LINE-1 Activity in Facultative Heterochromatin Formation during X Chromosome Inactivation

Jennifer C. Chow, Constance Ciaudo, Melissa J. Fazzari, Nathan Mise, Nicolas Servant, Jacob L. Glass, Matthew Attreed, Philip Avner, Anton Wutz, Emmanuel Barillot, John M. Greally, Olivier Voinnet, Edith Heard


(Cell 141, 956–969; June 11, 2010)

We, the editors of Cell, were contacted by the corresponding author, Dr. Edith Heard, who informed us that this paper contains unacknowledged lane splices in Figures 2C and 4C. In the preparation of these figures, lanes that were not relevant to the experiment presented were removed; however, these splice marks were not indicated in the figure or explained in the legend. Dr. Heard provided us with scans of the original data, which were prepared in her lab. We have confirmed that, in each case, the splice removes irrelevant lanes from a single gel.

Although splicing should have been indicated in the figure and explained in the legend according to our current policies, this issue does not call into question the integrity of data collection and overall presentation; we have therefore decided against publishing a Correction. Based on the information available to us at this time, we will take no further action.


Ordered Recruitment of Transcription and Chromatin Remodeling Factors to a Cell Cycle– and Developmentally Regulated Promoter

Maria Pia Cosma, Tomoyuki Tanaka, Kim Nasmyth


(Cell 97, 299–311; April 30, 1999)


Cdk1 Triggers Association of RNA Polymerase to Cell Cycle Promoters Only after Recruitment of the Mediator by SBF

Maria Pia Cosma, Silvia Panizza, and Kim Nasmyth


(Molecular Cell 7, 1213–1220; June 2001)

Concerns about duplicated images in Cosma et al. (Cell, 1999) and Cosma et al. (2001, Mol. Cell 7, 1213–1220) were brought to our attention by a reader. We, the editors of Cell and Molecular Cell, have investigated the matter, communicating with the corresponding author, Dr. Kim Nasmyth; the first author, Dr. Pia Cosma; The Research Institute of Molecular Pathology (IMP), where the research in question was conducted; and the Center for Genomic Regulation, Dr. Cosma’s current institute, which conducted its own investigation. The IMP located Dr. Cosma’s notebooks and provided her with high-resolution copies. As part of our investigation, Dr. Cosma brought those copies to the Cell Press office, where we went through them with her, identifying data for the figures in the paper. The notebooks contained original images, alternate exposures, and/or replicate data for most of the figures in the papers, providing support for the reported findings. In a few instances, original data could not be located, making it difficult to assess the concerns raised about those specific data panels.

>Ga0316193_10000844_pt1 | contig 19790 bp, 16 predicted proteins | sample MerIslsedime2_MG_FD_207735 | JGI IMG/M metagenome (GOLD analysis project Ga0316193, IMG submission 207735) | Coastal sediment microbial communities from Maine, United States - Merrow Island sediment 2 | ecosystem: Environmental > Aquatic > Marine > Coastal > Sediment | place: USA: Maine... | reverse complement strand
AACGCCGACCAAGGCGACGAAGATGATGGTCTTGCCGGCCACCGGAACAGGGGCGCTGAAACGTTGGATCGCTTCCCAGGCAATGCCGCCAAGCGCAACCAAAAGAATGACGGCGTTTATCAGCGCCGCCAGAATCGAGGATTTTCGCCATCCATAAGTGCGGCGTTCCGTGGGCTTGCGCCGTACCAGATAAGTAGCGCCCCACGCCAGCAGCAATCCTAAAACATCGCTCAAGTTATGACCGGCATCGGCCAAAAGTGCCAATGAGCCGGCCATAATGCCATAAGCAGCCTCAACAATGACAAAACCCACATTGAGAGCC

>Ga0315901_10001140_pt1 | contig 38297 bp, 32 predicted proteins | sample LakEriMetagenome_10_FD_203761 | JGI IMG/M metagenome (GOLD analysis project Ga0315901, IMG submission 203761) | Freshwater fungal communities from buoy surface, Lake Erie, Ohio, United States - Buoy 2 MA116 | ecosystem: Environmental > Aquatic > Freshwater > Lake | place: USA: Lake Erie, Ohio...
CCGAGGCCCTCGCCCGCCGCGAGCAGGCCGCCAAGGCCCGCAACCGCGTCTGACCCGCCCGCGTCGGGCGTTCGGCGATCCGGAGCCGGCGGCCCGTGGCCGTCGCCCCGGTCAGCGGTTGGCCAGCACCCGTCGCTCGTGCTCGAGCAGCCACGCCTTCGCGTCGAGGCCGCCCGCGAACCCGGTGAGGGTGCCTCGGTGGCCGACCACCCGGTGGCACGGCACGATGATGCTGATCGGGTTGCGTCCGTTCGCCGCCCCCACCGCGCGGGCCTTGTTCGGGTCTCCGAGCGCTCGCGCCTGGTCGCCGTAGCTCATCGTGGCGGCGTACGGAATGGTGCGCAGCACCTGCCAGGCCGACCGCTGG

While we understand the reasons that the figures in the paper were flagged by the community, in our judgment the burden of proof for determining inappropriate data handling or image duplication has not been met. Furthermore, the available original data support the findings of the papers. With these things in mind, based on the information available to us at this time, we have decided not to take any further action. This statement is to notify the community of our investigation and findings.